Success Is An Inside Job
by Bill Caskey
Contrary to the old adage, I believe great salespeople are made, not born. Furthermore, the "making" of a great salesperson involves more than just going to the right training classes or having the right coaches. It also requires developing the attitudes, attributes and inner discipline that allow you to maximize what you've learned in those classes and coaching sessions. What are these qualities? Following is my list of the top five attributes of a high-performance sales professional.
Mental toughness. This is skill number one for all salespeople, yet typically it hovers below the radar screen of most conventional sales trainers and recruiters. The top 5% of sales professionals achieve at a higher level than 50% of the rest. Some might attribute these results to superior closing, probing, or territory management skills. In reality, they're a result of mental toughness: the inner ability to know what to do, coupled with the mechanical ability to execute it.
Profound communication skills. Effective communication involves more than just matching and mirroring prospects. Profound communication skills enable you to create an environment of trust in which prospects become willing to share and reveal the truth about their problems. Ninety percent of sales processes are based on lies, misinformation and gamesmanship. In order to get prospects to open up and reveal their problems, you must understand how to communicate in a way that elicits truth. Then, and only then, will you be working on the right problems.
Knowledge of value. Some would say this is not a skill. But if not, what is it? If you don't understand the core tenets of your value proposition, how can you expect to articulate them effectively to the marketplace? In fact, most salespeople have a weak understanding of what a value proposition is, which is why they typically convey only a small percentage of the value their company really offers. Communicating real value requires study, practice, and shedding preconceived notions about what selling really is.
The ability to deal with humans. Those pesky humans! Wouldn't it be nice to not have to deal with all their insecurities and pains? But then, who would write the checks, approve the deals, and have the motivation? When you accepted life on earth, you accepted the challenge of relationships. The better you are at having a relationship with yourself, the better you will be at external relationships. This applies to relationships with your superiors, clients, prospects, vendors and anyone else you come in contact with. If you're in sales, you signed up for relationships, and lots of them. So your skill at dealing with people is essential. Do you have a good psychological understanding of why people do the things they do? Do you know why most prospects lie about their true motives when a salesperson shows up? Do you know why a prospect gets excited about the presentation, only to disappear two weeks later? Do you know why some prospects simply cannot pull the trigger to buy? People who study this stuff get real good, real quick. They make a great deal of money because they are dialed into their profession at an entirely different level than their competitors.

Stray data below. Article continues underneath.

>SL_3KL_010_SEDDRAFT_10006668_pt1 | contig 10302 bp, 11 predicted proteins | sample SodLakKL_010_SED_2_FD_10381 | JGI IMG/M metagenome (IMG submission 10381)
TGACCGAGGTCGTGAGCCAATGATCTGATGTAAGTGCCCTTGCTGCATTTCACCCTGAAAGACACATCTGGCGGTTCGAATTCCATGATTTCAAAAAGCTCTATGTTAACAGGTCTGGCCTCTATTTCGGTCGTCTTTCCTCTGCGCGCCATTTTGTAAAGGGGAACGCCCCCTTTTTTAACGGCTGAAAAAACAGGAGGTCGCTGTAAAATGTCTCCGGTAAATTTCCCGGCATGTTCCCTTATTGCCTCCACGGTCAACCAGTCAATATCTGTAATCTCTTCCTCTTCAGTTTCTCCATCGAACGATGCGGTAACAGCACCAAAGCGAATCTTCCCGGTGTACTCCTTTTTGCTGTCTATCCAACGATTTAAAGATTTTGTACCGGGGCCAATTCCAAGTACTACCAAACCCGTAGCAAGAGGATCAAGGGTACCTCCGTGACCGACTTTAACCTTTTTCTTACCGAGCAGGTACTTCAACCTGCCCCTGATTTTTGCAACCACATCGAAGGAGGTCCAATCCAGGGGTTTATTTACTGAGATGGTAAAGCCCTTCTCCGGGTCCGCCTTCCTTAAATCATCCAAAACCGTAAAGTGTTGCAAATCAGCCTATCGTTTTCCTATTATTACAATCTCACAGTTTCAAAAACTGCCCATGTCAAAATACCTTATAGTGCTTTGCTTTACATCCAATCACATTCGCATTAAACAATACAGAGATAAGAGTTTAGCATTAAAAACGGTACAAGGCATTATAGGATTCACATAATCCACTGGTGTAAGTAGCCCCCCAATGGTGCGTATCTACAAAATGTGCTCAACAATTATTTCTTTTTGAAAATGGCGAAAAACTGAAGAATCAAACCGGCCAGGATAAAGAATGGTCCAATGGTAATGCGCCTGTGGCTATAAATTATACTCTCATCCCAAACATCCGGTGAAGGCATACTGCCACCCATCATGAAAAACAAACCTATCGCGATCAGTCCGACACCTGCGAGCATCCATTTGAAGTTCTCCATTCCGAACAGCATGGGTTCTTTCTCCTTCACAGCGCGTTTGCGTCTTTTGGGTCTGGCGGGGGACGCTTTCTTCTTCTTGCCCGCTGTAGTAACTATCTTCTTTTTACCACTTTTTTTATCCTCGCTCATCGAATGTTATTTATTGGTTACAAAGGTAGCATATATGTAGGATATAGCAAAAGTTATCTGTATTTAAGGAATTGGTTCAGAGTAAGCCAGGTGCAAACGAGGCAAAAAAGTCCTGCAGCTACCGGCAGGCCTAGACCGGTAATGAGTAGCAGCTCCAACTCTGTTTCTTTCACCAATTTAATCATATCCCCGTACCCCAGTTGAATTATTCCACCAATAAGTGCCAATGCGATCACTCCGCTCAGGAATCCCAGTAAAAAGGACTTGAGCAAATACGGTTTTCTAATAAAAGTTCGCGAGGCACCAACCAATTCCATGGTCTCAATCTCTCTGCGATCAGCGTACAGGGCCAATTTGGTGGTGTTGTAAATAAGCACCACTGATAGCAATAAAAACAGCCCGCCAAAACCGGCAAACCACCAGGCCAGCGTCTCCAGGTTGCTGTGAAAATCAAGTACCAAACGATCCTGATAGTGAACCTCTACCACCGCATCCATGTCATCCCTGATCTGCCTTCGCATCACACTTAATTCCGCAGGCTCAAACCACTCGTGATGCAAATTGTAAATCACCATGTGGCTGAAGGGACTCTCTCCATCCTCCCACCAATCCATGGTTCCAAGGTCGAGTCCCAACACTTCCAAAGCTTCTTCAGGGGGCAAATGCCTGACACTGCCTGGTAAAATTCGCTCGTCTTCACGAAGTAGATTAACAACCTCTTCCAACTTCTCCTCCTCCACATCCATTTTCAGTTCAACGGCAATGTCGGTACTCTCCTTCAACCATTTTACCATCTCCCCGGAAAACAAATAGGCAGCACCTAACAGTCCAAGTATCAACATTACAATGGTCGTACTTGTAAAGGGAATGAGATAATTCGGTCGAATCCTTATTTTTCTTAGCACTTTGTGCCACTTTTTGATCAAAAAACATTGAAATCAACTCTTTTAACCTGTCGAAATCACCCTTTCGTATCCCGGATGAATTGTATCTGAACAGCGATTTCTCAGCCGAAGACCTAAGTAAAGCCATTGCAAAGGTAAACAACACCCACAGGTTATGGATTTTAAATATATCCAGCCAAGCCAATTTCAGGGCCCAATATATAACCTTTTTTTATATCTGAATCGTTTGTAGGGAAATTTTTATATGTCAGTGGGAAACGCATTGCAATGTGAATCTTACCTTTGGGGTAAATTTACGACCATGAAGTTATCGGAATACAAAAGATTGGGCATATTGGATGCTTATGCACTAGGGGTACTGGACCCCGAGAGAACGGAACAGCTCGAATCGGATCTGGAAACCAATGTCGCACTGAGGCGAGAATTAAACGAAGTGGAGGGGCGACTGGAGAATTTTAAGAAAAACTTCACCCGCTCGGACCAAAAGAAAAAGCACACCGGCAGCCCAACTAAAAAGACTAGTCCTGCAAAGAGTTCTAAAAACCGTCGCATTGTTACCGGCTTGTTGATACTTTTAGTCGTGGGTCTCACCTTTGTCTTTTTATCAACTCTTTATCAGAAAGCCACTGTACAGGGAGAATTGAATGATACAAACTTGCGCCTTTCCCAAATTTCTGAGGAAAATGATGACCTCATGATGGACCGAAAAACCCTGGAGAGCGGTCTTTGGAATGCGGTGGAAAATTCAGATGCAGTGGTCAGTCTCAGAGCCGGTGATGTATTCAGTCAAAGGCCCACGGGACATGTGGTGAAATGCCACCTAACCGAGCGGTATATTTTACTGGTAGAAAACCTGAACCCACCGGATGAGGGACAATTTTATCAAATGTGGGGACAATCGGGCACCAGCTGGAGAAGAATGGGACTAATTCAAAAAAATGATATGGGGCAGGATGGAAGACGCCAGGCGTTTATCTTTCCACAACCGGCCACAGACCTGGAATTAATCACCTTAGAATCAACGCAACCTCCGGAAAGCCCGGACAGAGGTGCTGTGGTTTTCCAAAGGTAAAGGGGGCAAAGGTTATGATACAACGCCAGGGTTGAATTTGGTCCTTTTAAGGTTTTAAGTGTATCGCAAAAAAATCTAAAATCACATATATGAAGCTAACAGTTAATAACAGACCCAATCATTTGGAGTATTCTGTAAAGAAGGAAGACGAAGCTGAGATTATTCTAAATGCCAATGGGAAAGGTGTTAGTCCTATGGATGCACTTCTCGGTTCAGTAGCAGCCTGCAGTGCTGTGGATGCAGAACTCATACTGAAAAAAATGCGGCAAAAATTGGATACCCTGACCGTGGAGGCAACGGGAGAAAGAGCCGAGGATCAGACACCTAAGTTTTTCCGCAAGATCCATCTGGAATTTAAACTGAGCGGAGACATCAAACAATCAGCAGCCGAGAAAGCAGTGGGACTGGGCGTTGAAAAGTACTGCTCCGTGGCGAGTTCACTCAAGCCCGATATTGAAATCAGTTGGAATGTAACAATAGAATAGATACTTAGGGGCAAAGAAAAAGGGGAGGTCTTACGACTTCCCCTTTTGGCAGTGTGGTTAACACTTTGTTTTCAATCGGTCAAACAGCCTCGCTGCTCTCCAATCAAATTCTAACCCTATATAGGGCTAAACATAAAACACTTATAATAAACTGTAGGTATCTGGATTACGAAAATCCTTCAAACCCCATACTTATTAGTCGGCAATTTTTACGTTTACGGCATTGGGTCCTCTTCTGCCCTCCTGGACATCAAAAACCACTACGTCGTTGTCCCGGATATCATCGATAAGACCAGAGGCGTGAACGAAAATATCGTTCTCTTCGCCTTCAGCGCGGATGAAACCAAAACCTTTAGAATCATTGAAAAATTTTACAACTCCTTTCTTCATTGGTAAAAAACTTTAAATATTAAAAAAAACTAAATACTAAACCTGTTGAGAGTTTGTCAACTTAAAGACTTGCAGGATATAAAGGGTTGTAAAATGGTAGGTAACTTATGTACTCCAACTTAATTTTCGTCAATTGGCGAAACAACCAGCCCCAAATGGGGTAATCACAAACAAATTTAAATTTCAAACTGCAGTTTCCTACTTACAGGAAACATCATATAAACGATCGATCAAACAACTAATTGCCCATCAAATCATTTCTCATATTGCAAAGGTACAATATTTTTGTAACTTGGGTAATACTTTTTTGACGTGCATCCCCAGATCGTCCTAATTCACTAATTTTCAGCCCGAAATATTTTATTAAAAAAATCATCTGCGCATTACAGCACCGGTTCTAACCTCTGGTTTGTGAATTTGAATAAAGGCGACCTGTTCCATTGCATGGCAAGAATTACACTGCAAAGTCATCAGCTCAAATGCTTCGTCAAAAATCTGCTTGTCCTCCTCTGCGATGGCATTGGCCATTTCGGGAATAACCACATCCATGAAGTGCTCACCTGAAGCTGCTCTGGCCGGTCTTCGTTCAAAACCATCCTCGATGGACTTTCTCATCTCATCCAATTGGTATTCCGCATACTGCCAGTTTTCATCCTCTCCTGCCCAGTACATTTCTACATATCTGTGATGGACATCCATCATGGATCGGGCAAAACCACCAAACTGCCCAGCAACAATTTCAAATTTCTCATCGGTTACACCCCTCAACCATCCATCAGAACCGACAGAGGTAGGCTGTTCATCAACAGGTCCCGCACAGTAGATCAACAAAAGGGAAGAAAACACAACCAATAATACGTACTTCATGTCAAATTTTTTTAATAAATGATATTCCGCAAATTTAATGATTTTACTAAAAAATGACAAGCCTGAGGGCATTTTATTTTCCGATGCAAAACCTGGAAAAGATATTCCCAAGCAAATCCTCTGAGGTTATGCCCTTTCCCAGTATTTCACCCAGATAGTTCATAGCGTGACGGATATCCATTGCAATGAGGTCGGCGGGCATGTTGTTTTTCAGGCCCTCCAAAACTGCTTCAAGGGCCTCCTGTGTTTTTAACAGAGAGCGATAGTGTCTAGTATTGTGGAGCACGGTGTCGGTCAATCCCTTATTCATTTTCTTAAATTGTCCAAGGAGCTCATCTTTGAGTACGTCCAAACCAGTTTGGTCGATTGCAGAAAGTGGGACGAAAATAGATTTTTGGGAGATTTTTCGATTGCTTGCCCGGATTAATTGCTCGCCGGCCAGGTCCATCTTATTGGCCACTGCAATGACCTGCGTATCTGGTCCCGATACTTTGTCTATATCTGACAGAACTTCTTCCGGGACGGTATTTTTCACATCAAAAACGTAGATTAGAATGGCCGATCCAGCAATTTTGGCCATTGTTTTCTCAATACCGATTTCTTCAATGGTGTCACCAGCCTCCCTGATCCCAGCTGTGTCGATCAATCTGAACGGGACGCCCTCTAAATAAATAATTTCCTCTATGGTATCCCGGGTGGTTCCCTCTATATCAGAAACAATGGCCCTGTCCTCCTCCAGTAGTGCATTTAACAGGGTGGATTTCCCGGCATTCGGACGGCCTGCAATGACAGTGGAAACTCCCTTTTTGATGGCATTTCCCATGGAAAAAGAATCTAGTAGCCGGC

Process thinking. This essential skill keeps you from spending too much time with the wrong people in the sales process. Time is an active asset, ticking away each day. Do you spend it talking with true prospects who understand and believe in your value, or with average prospects who have to be convinced of the value in your services?
Ideally, it would the former: potential clients who see your value. But that's not what usually happens. Because of insecurity about their own value, most salespeople will spend time with anyone who extends an invitation. Then, instead of telling the prospect that it doesn't appear to be a good fit, they continue trying to force a fit, ending with confusion, frustration, and possibly a small deal that was hardly worth the time.
When you understand up front what a good prospect is, how he thinks and acts, you will spend more time with the right people. Success is an inside job. By focusing on developing these five attributes, you will acquire the positive attitude and mental discipline necessary to be a high performing salesperson, and accomplish all you desire in the field of sales.
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